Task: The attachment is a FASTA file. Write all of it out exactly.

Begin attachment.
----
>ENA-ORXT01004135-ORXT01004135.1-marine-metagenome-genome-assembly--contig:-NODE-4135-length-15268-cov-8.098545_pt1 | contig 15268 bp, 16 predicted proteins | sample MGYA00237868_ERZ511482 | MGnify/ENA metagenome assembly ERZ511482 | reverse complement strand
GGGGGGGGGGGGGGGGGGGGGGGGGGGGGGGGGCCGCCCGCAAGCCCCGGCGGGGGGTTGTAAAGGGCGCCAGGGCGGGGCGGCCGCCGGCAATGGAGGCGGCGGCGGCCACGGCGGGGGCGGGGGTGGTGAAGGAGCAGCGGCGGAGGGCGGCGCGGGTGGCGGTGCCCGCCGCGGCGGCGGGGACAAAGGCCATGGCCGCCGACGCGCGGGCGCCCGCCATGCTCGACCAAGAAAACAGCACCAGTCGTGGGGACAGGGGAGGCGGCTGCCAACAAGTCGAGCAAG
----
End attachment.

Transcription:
>ENA-ORXT01004135-ORXT01004135.1-marine-metagenome-genome-assembly--contig:-NODE-4135-length-15268-cov-8.098545_pt1 | contig 15268 bp, 16 predicted proteins | sample MGYA00237868_ERZ511482 | MGnify/ENA metagenome assembly ERZ511482 | reverse complement strand
GGGGGGGGGGGGGGGGGGGGGGGGGGGGGGGGGCCGCCCGCAAGCCCCGGCGGGGGGTTGTAAAGGGCGCCAGGGCGGGGCGGCCGCCGGCAATGGAGGCGGCGGCGGCCACGGCGGGGGCGGGGGTGGTGAAGGAGCAGCGGCGGAGGGCGGCGCGGGTGGCGGTGCCCGCCGCGGCGGCGGGGACAAAGGCCATGGCCGCCGACGCGCGGGCGCCCGCCATGCTCGACCAAGAAAACAGCACCAGTCGTGGGGACAGGGGAGGCGGCTGCCAACAAGTCGAGCAAG